It’s, just like Greg said, building a house. You would be like … Would you ever ask your guy to like, “Hey, can you just switch out the paint of the whole house?” That would be insane, but it happens all the time in web design, so it’s very important for us to do what’s included and what’s not. Also, winter is coming. Write your scope of work with that mindset: that “everything will go wrong if I don’t do this, basically. John Snow knows.
Discovery. So a few things we’re going to touch on: research volume and trends, how much can the clients spend, establishing KPIs, and then also ultimately identifying goals, limits, and targets for our campaign.
So researching volume and trends. So this is going to be pretty cool. This is, if you are … We’re going to get actually inside AdWords a little bit right now. If you’ve ever tried to sell internet marketing, or if you’ve ever sold internet marketing and paid search marketing, you are ultimately get to the question when you tell them like, “Hey, you need to Google AdWords.” The ultimate question that’s going to be asked by your client, especially if they’re new at it, is, “So, how much should I spend?” You know, like, “How much should I put into this?” And what we do is we use a cool tool called Google’s Keyword Planner. It allows us to estimate volume, bid amount, identify good keywords, much more. So I just want to take you guys through this real quick.
Can you see this with my fat body in front of it? You guys all good there?
Greg: No, you’re good, John. Don’t worry about it.
John Rowa: We’re good? Cool. So this is the Keyword Planner. If you’re in Google AdWords, in the tools, there’s a little buttons called Keyword Planner. Just click it. Eventually, you’ll see this little line right here that says “Get search volume and trends”. There’s a lot of stuff in here that we’re going to do, but I’m just going to take you through some of the most relevant ones for selling and starting a campaign.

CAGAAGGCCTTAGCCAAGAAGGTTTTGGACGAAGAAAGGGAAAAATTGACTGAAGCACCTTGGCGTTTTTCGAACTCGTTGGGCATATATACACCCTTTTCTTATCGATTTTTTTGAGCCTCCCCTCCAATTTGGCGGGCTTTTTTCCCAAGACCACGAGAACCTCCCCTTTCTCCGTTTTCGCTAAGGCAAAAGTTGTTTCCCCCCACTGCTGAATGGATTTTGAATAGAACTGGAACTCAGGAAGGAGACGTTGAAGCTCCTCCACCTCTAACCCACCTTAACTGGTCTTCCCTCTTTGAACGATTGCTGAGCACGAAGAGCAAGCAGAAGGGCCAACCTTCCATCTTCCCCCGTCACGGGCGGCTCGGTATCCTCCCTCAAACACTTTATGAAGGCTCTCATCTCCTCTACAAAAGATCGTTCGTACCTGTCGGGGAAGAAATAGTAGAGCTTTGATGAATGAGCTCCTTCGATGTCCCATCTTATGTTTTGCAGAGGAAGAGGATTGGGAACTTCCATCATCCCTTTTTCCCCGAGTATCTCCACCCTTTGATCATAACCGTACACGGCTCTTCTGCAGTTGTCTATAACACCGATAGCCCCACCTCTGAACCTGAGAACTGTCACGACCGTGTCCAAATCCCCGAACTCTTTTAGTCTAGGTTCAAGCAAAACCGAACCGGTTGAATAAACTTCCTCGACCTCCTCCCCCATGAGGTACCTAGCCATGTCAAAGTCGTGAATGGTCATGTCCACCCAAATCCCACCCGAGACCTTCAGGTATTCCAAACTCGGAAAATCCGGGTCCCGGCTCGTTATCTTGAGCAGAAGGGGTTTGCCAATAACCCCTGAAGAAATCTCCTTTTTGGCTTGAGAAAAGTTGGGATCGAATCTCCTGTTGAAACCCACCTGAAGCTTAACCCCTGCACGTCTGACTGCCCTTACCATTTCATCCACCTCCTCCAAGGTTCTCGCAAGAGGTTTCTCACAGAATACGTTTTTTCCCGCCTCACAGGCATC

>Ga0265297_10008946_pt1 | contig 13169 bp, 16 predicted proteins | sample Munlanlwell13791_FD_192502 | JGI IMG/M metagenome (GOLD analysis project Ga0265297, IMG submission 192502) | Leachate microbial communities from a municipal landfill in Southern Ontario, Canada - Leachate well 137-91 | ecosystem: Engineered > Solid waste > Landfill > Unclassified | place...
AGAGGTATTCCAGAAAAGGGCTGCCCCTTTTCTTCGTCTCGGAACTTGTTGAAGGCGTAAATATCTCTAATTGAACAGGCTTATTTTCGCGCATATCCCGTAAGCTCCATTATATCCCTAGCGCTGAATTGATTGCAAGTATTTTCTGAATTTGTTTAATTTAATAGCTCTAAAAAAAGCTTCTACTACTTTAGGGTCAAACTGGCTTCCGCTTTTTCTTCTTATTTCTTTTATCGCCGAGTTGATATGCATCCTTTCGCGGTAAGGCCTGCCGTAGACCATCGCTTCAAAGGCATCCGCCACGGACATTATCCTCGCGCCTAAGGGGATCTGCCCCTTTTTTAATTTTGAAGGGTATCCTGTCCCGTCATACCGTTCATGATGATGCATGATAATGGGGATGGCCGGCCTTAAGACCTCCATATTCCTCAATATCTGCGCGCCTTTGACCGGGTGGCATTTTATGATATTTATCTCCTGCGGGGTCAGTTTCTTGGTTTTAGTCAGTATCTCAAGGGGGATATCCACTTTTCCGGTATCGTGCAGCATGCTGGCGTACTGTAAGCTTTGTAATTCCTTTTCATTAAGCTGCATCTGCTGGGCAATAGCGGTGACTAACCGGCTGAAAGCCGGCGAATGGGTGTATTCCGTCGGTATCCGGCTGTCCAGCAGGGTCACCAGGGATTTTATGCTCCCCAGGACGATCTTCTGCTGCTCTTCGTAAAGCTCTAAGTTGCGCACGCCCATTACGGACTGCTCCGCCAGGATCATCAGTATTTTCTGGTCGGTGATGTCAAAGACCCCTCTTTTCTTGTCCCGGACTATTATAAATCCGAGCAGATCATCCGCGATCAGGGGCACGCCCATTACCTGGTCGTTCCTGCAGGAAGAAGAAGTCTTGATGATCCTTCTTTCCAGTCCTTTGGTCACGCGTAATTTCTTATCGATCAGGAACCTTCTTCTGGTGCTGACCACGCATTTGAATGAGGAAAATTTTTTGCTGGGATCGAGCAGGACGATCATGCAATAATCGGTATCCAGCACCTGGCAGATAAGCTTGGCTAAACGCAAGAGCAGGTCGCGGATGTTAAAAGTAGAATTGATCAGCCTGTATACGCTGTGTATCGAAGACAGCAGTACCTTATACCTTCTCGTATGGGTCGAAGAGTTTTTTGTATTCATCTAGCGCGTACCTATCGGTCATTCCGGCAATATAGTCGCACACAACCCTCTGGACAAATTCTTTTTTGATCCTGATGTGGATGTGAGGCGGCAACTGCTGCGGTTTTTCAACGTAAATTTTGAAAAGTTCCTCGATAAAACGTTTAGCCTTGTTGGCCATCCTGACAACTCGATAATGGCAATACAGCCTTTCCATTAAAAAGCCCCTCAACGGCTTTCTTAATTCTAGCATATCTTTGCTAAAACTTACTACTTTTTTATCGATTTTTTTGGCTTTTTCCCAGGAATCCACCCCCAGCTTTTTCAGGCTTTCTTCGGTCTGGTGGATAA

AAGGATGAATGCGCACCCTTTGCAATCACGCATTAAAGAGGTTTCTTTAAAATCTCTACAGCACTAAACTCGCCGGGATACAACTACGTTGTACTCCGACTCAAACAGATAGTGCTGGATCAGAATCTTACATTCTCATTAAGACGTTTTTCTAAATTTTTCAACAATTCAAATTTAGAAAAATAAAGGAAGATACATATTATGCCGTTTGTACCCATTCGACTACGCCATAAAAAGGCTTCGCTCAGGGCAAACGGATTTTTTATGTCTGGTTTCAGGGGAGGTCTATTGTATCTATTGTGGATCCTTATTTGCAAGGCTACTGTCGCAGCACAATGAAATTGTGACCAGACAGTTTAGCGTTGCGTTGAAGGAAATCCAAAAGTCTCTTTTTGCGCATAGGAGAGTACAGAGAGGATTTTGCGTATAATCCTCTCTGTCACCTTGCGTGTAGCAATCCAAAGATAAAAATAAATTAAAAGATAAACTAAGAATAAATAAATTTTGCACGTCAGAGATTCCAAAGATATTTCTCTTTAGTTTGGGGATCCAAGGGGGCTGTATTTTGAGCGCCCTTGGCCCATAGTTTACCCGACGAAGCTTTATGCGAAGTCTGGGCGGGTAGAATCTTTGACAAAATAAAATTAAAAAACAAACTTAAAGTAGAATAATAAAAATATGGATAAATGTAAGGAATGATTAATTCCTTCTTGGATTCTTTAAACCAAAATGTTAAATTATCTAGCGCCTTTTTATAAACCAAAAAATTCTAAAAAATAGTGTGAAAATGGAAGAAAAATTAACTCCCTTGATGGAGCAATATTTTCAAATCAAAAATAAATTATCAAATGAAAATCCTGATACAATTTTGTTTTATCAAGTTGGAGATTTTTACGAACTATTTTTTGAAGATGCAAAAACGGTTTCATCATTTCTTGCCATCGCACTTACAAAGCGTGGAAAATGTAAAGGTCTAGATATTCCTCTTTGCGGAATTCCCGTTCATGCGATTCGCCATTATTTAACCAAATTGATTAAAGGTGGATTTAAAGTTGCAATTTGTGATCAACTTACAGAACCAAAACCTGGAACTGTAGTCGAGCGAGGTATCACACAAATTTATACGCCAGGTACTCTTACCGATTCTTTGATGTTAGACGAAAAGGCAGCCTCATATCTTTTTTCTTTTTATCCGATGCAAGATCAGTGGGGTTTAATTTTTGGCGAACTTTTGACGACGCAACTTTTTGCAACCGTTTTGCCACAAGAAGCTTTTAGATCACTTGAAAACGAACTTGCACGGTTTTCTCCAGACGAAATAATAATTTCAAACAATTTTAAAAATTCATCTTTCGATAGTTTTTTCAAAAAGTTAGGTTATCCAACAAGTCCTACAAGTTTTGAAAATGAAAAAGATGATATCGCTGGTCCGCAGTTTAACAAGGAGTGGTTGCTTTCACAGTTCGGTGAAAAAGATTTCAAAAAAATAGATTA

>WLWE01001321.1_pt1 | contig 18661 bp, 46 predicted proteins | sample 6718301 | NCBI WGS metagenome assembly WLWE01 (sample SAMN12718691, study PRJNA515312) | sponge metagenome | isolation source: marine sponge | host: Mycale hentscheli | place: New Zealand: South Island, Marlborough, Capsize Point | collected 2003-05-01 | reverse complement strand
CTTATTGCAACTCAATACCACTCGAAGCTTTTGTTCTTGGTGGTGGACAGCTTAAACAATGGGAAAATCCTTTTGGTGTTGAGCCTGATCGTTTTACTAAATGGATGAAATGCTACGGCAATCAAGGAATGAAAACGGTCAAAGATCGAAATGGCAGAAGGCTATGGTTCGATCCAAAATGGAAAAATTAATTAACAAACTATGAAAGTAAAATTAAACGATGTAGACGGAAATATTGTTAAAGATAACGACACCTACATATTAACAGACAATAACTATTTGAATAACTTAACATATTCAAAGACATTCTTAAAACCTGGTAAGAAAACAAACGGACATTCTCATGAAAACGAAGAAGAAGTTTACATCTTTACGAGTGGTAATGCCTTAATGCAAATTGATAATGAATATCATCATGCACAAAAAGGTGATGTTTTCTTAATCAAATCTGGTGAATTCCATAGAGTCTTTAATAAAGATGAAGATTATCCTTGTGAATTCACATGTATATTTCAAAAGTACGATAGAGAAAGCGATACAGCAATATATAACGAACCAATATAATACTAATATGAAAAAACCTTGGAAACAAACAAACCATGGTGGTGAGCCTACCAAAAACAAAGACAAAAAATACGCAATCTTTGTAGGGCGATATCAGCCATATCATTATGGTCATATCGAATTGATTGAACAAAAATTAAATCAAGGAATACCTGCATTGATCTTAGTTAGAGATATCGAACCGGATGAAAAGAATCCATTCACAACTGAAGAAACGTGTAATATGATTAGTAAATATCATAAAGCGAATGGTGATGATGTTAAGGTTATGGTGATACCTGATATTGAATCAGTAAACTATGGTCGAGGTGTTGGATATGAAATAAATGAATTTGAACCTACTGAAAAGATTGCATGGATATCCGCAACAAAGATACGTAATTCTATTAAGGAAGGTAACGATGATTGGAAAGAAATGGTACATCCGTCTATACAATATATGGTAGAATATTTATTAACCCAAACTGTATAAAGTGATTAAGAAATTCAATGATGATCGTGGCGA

So “get search volume and trends”. You’re going to go ahead and get taken to this page, or it’s going to expand, and you’re going to be able to put in some keywords. So, we need to know a little bit about our business, right? Or about our client’s business. So let’s just assume that this client is selling internet marketing, or we’re just doing it for ourselves. We’re going to start putting in keywords. “Internet marketing”, “online marketing”, “digital marketing”, “online marketing agency”, “internet marketing agency”. We can also identify what area we’re targeting, so we’re going to target California specifically. We could also even put in some negative keywords to drown, or to take out, like “how-to” searches, info searches, things like that.
Once you click that, you’re going to be taken to a screen that’s going to give you some forecasts on keywords, and there’s some really cool parts about this screen. The first one I wanted to show you is the Search Volume Trends. When a client goes like, “Hey, how much did I spend?” Well, every month isn’t necessarily going to be the same. For our business, springtime appears to be the most relevant time of the year, April. So internet marketing searches go up during that time. And then you’ll also see that, obviously, December, it’s the least amount time. People in December are with their families, not really searching for new internet marketing agencies.
In knowing that, it helps us prepare for each month a little better. You’ll see wide ranges on this, especially for services that are weather-based, like a HVAC company. You know what I mean? Those guys, they’ll … Like with summertime in California, you’ll have so many more searches than the rest of the month.
Also, there’s some cool other things you can search for and adjust this graph for. If you click that little button, you can actually even go in and see each location. So, if I’m searching for all of California, I’ll know how many searches, or what cities have the most amount of searches. So Los Angeles, obviously, biggest metro area, is going to have most of the searches for something like internet marketing, followed by the Barrett Bay Area, San Diego, Orange County, things like that. What’s going back here into this screen: if you look down beyond the chart, you’ll see the keyword ideas. This will show you a few keywords, the keywords that we put in, and the relevant information for them. You’re going to see average monthly searches [inaudible 00:35:21]